Krys, Kuba ; Capaldi, Colin A. ; van Tilburg, Wijnand ; Lipp, Ottmar V. ; Bond, Michael Harris ; Vauclair, C. Melanie ; Manickam, L. Sam S. ; Domínguez-Espinosa, Alejandra ; Torres, Claudio ; Lun, Vivian Miu Chi ; Teyssier, Julien ; Miles, Lynden K. ; Hansen, Karolina ; Park, Joonha ; Wagner, Wolfgang ; Yu, Angela Arriola ; Xing, Cai ; Wise, Ryan ; Sun, Chien Ru ; Siddiqui, Razi Sultan ; Salem, Radwa ; Rizwan, Muhammad ; Pavlopoulos, Vassilis ; Nader, Martin ; Maricchiolo, Fridanna ; Malbran, María ; Javangwe, Gwatirera ; Işık, İdil ; Igbokwe, David O. ; Hur, Taekyun ; Hassan, Arif ; Gonzalez, Ana ; Fülöp, Márta ; Denoux, Patrick ; Cenko, Enila ; Chkhaidze, Ana ; Shmeleva, Eleonora ; Antalíková, Radka ; Ahmed, Ramadan A. / Catching up with wonderful women : The women-are-wonderful effect is smaller in more gender egalitarian societies. In: International Journal of Psychology. 2018 ; Vol. 53, No. S1. pp. 21-26.
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abstract = "Inequalities between men and women are common and well-documented. Objective indexes show that men are better positioned than women in societal hierarchiesthere is no single country in the world without a gender gap. In contrast, researchers have found that the women-are-wonderful effectthat women are evaluated more positively than men overallis also common. Cross-cultural studies on gender equality reveal that the more gender egalitarian the society is, the less prevalent explicit gender stereotypes are. Yet, because self-reported gender stereotypes may differ from implicit attitudes towards each gender, we reanalysed data collected across 44 cultures, and (a) confirmed that societal gender egalitarianism reduces the women-are-wonderful effect when it is measured more implicitly (i.e. rating the personality of men and women presented in images) and (b) documented that the social perception of men benefits more from gender egalitarianism than that of women.",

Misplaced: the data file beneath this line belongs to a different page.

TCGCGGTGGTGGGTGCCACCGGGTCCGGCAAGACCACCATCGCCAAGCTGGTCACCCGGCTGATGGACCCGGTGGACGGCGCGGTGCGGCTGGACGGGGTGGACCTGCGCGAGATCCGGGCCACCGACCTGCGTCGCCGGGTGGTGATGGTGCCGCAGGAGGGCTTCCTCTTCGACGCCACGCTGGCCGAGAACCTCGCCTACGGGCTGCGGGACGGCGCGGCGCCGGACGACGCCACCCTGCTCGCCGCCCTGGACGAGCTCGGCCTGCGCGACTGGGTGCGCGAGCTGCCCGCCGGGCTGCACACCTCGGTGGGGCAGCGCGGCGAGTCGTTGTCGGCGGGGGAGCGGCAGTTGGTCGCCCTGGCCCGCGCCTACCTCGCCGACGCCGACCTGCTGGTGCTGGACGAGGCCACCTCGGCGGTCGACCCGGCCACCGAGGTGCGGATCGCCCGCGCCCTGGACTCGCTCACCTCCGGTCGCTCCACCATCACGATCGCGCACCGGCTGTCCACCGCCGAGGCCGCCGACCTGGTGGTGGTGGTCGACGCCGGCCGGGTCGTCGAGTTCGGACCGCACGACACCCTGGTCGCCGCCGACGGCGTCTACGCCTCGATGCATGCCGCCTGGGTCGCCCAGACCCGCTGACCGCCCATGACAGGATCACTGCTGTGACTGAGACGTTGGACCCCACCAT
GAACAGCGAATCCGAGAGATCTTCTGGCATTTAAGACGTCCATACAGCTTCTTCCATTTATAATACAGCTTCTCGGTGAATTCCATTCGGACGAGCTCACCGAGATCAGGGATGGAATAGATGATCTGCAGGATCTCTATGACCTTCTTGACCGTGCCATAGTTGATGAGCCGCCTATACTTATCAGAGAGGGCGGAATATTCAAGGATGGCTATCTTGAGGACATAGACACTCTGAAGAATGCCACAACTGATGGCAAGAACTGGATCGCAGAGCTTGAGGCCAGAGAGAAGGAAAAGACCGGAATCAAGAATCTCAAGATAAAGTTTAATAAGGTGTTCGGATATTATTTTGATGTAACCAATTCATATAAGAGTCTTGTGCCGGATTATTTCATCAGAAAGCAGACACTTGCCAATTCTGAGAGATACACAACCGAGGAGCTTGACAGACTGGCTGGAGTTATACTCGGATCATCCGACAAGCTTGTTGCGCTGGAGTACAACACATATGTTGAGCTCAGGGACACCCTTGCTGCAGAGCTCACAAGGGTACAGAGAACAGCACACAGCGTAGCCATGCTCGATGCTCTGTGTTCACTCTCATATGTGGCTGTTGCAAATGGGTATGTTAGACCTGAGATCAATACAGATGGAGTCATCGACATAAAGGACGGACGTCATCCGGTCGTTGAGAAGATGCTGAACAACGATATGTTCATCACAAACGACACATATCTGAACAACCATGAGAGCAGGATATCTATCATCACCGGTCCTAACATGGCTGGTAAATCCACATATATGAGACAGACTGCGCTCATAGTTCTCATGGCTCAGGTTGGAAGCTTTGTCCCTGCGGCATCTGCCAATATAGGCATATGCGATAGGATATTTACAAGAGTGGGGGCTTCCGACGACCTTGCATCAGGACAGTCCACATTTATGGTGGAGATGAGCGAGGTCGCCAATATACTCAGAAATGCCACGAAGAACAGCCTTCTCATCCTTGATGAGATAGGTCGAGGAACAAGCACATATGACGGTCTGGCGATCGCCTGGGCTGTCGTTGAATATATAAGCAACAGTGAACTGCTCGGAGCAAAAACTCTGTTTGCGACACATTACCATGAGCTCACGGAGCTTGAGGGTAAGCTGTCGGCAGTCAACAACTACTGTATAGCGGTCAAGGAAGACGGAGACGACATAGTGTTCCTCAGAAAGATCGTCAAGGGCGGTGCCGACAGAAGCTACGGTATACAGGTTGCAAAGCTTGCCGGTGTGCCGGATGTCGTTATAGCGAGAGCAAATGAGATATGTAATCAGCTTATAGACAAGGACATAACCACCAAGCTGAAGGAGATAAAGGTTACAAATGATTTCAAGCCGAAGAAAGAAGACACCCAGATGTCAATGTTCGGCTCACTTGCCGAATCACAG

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Krys, K, Capaldi, CA, van Tilburg, W, Lipp, OV, Bond, MH, Vauclair, CM, Manickam, LSS, Domínguez-Espinosa, A, Torres, C, Lun, VMC, Teyssier, J, Miles, LK, Hansen, K, Park, J, Wagner, W, Yu, AA, Xing, C, Wise, R, Sun, CR, Siddiqui, RS, Salem, R, Rizwan, M, Pavlopoulos, V, Nader, M, Maricchiolo, F, Malbran, M, Javangwe, G, Işık, İ, Igbokwe, DO, Hur, T, Hassan, A, Gonzalez, A, Fülöp, M, Denoux, P, Cenko, E, Chkhaidze, A, Shmeleva, E, Antalíková, R & Ahmed, RA 2018, 'Catching up with wonderful women: The women-are-wonderful effect is smaller in more gender egalitarian societies' International Journal of Psychology, vol. 53, no. S1, pp. 21-26. https://doi.org/10.1002/ijop.12420